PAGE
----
Image

Supersizing the "Last Supper" 98

Posted by samzenpus
from the a-meal-fit-for-a-king-of-kings dept.
gandhi_2 writes "A pair of sibling scholars compared 52 artists' renditions of 'The Last Supper', and found that the size of the meal painted had grown through the years. Over the last millennium they found that entrees had increased by 70%, bread by 23%, and plate size by 65.6%. Their findings were published in the International Journal of Obesity. From the article: 'The apostles depicted during the Middle Ages appear to be the ascetics they are said to have been. But by 1498, when Leonardo da Vinci completed his masterpiece, the party was more lavishly fed. Almost a century later, the Mannerist painter Jacobo Tintoretto piled the food on the apostles' plates still higher.'"
NASA

Dying Man Shares Unseen Challenger Video 266

Posted by Soulskill
from the new-perspective-on-an-old-tragedy dept.
longacre writes "An amateur video of the 1986 Space Shuttle Challenger explosion has been made public for the first time. The Florida man who filmed it from his front yard on his new Betamax camcorder turned the tape over to an educational organization a week before he died this past December. The Space Exploration Archive has since published the video into the public domain in time for the 24th anniversary of the catastrophe. Despite being shot from about 70 miles from Cape Canaveral, the shuttle and the explosion can be seen quite clearly. It is unclear why he never shared the footage with NASA or the media. NASA officials say they were not aware of the video, but are interested in examining it now that it has been made available."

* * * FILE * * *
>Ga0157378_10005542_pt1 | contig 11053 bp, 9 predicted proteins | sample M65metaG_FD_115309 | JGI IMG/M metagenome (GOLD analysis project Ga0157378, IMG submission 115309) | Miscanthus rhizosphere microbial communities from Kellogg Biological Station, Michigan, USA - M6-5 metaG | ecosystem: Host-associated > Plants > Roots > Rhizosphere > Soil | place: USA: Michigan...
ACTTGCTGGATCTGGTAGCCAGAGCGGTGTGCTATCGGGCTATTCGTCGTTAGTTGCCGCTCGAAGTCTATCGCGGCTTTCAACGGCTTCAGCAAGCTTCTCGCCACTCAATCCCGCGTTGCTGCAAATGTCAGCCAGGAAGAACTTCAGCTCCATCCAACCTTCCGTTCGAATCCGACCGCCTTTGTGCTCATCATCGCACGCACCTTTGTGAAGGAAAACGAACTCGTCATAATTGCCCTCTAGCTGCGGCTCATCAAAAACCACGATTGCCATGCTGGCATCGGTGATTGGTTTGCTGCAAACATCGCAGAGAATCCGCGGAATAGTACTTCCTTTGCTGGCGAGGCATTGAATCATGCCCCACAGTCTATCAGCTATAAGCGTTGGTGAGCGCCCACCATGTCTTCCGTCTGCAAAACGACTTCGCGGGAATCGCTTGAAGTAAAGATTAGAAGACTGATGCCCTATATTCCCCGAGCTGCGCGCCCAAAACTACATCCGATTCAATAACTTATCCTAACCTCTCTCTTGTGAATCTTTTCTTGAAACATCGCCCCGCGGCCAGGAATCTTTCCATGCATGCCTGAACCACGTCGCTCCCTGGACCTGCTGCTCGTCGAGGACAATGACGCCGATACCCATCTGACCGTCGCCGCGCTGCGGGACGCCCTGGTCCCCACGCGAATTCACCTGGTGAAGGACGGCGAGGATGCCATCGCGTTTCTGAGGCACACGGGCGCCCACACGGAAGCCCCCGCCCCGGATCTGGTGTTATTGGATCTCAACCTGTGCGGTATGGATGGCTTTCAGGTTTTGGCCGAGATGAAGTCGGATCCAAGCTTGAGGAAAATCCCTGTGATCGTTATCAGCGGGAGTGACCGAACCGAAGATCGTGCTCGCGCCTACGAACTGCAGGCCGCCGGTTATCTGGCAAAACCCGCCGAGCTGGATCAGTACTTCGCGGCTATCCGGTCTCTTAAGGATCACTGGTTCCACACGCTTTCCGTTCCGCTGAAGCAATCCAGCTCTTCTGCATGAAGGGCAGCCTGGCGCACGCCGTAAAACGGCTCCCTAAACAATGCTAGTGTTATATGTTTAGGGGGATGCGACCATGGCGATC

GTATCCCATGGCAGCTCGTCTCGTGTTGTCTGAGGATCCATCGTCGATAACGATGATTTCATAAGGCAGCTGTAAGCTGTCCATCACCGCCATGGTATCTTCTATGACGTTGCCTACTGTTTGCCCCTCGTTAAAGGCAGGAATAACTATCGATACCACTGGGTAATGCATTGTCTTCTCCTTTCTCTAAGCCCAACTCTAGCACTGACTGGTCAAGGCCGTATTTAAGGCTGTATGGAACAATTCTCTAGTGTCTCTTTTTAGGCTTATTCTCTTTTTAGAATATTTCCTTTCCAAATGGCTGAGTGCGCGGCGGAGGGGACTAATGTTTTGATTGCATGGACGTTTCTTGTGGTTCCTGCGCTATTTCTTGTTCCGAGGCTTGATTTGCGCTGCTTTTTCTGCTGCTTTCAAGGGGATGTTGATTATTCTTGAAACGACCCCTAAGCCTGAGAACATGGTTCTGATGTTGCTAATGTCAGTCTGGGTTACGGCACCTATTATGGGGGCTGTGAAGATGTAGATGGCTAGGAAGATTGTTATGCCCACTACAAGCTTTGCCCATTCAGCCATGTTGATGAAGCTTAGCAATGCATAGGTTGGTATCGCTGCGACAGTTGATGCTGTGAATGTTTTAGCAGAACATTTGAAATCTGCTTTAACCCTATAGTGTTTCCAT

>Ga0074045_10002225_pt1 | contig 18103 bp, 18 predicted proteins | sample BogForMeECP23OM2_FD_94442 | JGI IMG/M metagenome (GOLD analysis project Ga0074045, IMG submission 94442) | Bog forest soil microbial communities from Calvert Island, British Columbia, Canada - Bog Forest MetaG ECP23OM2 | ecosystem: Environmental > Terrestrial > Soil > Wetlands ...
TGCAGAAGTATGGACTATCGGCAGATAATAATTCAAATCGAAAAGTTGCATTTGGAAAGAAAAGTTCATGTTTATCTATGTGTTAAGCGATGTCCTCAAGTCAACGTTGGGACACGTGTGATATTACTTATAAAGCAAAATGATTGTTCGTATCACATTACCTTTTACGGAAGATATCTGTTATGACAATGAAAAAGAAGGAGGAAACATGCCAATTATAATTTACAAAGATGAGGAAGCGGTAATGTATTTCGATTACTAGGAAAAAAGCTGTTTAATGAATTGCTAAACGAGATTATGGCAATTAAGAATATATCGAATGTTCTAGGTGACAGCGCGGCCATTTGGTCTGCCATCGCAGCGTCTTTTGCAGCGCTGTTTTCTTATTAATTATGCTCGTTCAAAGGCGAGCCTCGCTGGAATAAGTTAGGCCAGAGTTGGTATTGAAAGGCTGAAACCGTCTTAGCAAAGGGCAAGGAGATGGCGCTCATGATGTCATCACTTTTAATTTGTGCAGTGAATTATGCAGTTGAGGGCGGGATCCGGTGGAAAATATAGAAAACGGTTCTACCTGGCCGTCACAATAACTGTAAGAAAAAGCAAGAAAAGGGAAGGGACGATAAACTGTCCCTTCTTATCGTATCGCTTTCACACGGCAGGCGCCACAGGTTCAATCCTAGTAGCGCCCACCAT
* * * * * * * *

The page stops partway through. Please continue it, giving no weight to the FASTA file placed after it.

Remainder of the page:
Apple

Has Apple Created the Perfect Board Game Platform? 531

Posted by kdawson
from the triple-word-score dept.
andylim writes "recombu.com is running an interesting piece about how Apple has created a 'Jumanji (board game) platform.' The 9.7-inch multi-touch screen is perfect for playing board games at home, and you could use Wi-Fi or 3G to play against other people when you're on your own. What would be really interesting is if you could pair the iPad with iPhones, 'Imagine a Scrabble iPad game that used iPhones as letter holders. You could hold up your iPhone so that no one else could see your letters and when you were ready to make a word on the Scrabble iPad board, you could slide them on to the board by flicking the word tiles off your iPhone.' Now that would be cool."
Earth

Dinosaur Feather Color Discovered 219

Posted by timothy
from the horsefeathers-still-a-mystery dept.
anzha writes "Do you remember being a kid and told we'd never know what colors the dinosaurs were? For at least some, that's no longer true. Scientists working in the UK and China have closely examined the fossils of multiple theropods and actually found the colors and patterns that were present in the fossilized proto-feathers. So far, the answer is orange, black and white in banded and other patterns. The work also thoroughly thrashes the idea that fossils might not be feathers, but collagen fibers instead. If this holds up, Birds Are Dinosaurs. Period. And colorful!"

Money is the root of all evil, and man needs roots.

Working...